Time Out’s Executive Editor Michael Hodges has been dallying with danger so you don’t have to. This week’s thing not to do in London, No 944 – mingle in the big smoke
This girl is smoking. I mean, really, she’s smoking. Smoke comes out of her mouth, her nose, her ears, the top of her head, her sleeves and, quite possibly if we were to roll up her trouser legs, the tops of her socks. She is smoking with an intense and wilful contempt for those around her and for public wellbeing in general. Pulling so deeply on her cigarette that her mouth becomes a bumhole, she shrouds herself, the man walking beside her and the rest of the street in a heavy cloud of poisonous fumes. It’s an astounding display of utter disregard for other human beings that could only be worse for an asthmatic onlooker if she were to come and stand next to him. So she comes and stands next to me.
I am in a corridor that leads out of a bar in Shoreditch. I’m trying to leave but the sky has collapsed. The end of the corridor is open to the weather and water cascades down on to the pavement. I have little choice but to wait here with the smoking girl and the man until the downpour eases. They are, I suspect, Shoreditch people. The girl is teetering on immense wedge heels, and the man, with no apparent irony, is wearing a moustache upon his upper lip. Movember was a long time ago, so there is no longer any need to pretend to be amused by a grown man with a moustache, especially a nonironic/ not-grown-for-charity moustache, but I hold my tongue, because, if I open my mouth, it will fill with smoke.
The girl now produces another fag from her handbag. The man with the moustache holds a lighter to the end of her cigarette. She shields the flame from the beating wind and rain with her back and then sucks so hard that her eyes move closer together. The end of the cigarette glows red as the girl fills up with smoke until, having taken in all the nicotine and tar she needs, she expels the smoke from the corner of her mouth and into my face.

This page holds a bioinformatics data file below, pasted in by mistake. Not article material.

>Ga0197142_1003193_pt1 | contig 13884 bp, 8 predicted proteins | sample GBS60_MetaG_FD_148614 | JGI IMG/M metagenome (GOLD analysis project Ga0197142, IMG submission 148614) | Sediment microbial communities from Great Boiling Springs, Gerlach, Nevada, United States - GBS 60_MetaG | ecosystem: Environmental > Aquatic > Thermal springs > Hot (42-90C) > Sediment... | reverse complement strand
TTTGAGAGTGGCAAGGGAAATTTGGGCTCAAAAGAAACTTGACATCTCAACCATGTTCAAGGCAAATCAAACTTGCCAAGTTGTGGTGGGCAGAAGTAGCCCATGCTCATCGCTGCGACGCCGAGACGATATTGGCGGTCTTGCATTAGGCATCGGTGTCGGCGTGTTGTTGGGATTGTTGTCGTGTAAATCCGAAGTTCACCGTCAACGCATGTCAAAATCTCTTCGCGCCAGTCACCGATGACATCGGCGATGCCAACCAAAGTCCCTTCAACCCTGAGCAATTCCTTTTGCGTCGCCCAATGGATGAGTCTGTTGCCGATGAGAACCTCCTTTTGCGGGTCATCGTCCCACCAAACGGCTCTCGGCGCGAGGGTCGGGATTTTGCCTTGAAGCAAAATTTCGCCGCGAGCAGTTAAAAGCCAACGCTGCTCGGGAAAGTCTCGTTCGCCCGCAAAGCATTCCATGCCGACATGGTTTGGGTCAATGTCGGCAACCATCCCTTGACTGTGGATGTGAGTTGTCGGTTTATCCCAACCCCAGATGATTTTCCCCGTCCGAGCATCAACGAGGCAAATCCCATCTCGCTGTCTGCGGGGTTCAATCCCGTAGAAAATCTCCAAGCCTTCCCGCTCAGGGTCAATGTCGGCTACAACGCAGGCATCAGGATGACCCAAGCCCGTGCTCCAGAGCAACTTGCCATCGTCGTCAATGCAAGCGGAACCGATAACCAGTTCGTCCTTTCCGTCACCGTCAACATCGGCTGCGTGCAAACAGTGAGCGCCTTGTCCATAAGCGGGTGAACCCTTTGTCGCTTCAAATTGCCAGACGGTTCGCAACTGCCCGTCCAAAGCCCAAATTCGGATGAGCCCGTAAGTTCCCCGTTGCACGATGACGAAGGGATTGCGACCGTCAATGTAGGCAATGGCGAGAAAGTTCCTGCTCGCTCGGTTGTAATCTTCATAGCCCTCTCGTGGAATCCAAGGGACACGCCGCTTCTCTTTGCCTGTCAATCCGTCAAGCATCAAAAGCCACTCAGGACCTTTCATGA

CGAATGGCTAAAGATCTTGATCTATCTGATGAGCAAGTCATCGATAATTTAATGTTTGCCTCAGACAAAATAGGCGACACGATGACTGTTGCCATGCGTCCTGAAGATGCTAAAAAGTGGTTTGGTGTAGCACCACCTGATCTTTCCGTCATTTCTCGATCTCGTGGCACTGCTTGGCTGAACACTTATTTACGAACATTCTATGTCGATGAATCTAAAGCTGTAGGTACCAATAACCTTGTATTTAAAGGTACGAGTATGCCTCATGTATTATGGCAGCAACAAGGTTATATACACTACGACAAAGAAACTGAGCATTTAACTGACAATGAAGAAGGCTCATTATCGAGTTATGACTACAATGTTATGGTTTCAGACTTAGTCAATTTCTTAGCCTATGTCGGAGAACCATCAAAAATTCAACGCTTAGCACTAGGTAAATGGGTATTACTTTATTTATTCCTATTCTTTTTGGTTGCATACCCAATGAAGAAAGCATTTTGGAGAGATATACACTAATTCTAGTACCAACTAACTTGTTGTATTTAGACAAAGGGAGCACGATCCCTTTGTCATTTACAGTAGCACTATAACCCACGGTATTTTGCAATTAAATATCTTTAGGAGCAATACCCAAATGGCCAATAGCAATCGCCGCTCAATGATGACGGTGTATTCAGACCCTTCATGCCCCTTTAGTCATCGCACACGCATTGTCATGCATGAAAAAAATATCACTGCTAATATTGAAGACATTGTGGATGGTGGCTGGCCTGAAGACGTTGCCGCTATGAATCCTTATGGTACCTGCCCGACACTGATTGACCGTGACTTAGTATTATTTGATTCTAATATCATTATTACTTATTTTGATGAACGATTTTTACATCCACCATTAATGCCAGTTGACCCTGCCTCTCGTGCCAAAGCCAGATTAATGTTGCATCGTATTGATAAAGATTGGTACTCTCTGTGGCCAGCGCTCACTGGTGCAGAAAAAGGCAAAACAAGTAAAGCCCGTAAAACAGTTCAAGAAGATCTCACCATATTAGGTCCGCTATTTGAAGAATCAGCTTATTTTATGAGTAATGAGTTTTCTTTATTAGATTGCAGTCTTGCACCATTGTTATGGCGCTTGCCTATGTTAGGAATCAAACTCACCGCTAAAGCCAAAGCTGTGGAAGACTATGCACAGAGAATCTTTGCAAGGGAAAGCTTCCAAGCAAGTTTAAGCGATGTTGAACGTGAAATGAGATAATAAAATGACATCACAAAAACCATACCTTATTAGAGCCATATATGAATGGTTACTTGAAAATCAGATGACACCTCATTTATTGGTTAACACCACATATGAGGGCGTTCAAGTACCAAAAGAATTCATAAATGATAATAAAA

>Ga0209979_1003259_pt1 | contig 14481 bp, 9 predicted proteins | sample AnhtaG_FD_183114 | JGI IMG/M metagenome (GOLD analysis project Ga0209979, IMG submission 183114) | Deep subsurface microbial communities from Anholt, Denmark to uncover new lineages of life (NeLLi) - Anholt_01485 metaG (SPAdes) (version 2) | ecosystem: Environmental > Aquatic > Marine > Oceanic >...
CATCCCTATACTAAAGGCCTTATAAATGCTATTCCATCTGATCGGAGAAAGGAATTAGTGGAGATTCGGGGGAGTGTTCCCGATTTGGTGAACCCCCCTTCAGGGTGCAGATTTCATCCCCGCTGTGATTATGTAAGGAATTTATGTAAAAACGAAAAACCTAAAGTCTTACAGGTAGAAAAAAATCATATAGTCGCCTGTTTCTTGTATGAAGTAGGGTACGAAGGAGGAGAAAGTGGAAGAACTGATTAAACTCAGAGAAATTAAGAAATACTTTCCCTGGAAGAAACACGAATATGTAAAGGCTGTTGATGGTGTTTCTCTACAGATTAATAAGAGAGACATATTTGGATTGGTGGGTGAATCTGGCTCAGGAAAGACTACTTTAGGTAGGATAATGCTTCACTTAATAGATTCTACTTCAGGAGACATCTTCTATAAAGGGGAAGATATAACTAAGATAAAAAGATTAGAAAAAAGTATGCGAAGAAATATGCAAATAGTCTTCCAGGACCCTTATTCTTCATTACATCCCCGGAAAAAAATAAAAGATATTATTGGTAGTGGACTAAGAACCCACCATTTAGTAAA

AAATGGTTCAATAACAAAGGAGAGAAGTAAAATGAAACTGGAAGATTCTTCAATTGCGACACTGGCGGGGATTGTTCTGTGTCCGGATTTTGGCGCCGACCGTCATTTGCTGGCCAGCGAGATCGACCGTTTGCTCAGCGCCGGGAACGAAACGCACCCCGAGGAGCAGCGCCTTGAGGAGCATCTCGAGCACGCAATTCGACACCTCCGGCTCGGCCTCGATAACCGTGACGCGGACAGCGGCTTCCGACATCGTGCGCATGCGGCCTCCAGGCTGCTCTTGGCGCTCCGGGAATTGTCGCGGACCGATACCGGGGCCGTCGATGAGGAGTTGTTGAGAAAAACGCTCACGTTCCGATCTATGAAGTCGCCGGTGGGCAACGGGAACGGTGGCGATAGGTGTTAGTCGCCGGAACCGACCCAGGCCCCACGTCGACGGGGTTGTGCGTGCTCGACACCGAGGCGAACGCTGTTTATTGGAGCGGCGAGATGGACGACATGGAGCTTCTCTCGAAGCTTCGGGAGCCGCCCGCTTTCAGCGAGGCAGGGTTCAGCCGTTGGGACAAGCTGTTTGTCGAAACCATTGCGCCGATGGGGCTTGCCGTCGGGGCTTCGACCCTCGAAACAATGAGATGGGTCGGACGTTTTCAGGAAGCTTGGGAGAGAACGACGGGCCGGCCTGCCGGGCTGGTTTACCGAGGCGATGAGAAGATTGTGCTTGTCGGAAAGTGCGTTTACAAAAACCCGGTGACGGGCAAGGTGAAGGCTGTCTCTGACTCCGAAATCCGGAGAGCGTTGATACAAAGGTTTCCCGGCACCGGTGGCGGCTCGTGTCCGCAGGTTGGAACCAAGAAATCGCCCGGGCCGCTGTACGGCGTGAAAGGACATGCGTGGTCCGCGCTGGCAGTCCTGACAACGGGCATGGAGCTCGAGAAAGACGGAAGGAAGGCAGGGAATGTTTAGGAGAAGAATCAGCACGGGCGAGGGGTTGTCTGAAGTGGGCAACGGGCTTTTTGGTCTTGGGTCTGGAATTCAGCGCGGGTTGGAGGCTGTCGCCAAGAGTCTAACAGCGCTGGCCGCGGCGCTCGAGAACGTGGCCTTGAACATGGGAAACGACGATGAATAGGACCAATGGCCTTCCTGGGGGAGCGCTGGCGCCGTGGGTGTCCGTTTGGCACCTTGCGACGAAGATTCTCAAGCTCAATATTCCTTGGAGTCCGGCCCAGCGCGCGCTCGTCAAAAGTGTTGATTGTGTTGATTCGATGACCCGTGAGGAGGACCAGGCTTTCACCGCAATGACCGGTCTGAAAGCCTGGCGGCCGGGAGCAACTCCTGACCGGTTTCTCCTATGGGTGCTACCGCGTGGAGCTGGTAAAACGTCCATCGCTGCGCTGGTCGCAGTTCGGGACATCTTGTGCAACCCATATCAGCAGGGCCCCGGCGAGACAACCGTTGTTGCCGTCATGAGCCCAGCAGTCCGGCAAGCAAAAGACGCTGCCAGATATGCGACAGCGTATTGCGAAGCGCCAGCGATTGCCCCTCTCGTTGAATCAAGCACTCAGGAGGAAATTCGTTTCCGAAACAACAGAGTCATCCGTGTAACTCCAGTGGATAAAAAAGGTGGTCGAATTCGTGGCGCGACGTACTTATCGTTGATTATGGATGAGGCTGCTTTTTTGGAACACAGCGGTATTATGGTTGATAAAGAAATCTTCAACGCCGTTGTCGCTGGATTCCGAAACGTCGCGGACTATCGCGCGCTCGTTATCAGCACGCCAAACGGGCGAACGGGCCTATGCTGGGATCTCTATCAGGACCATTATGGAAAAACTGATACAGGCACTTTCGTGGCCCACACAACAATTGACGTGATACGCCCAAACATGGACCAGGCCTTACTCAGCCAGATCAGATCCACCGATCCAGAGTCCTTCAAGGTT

When I have stopped coughing, I say, ‘Do you mind not doing that?’ The girl turns from the man with the moustache and says, ‘Doing what?’
‘You just blew smoke into my face.’
‘Yes, and actually, smoking’s not allowed inside the building.’
‘We are not,’ she replies, ‘inside the building.’
‘We’re not inside the building. This,’ she waves the burning cigarette around as if to suggest that we are in a wide expanse of open country rather than in a narrow corridor, ‘is outside.’ ‘Well,’ I say, through the clouds of blue-grey fumes that have filled the small amount of space we are standing in, ‘if this were outside, your smoke would have blown away.’ I point at the still just perceptible walls on either side of us and then at the roof above, and say: ‘See? This is a corridor leading from inside to outside.’ I nod back at the bar behind us and forward to the rain-lashed street ahead of us to illustrate what the corridor does. ‘Technically, it’s inside. Most corridors are.’ The girl’s ready for this observation:
‘No, you’re wrong. A corridor is entirely closed off to the elements. This area is open at one end so it’s not a corridor.’
‘No. This,’ she pulls deeply on her cigarette again, ‘is a portico.’
‘A portico?’ I query.
‘Yes, a partly enclosed entrance,’ the girl explains.
‘You know,’ says the man with the moustache, now speaking for the first time. ‘Like a porch.’ Although it has been a struggle, until this point I have not said anything about the man with the moustache’s moustache. Now I do say something. When I’ve finished, I hear spluttering. ‘The problem with you,’ comes the girl’s voice from somewhere in the smoke, ‘is you’re antisocial.’
Also not recommended Four other unpleasant London atmospheres
KENSINGTON AND CHELSEA: You have to cough up a lot to live on the King’s Road, but the borough has the capital’s highest death rate attributable to air pollution: a breathtaking 8.3 percent.
BOROUGH HIGH STREET: Chicken shop fumes meet Europe’s densest concentration of street smokers to cause a grey fug that’s actually visible from space – known by Nasa as the ‘Southwark Smudge’.
SELCHP, DEPTFORD: This revolutionary power generating facility creates electricity from heating 400,000 tonnes of ‘solid waste’ a year. What could be smellier than hot crap…?
BECKTON SEWAGE TREATMENT WORKS: Hot shit! Beckton’s incinerators burn the faecal solids of 3.4 million Londoners every day. You might want to avoid standing downwind.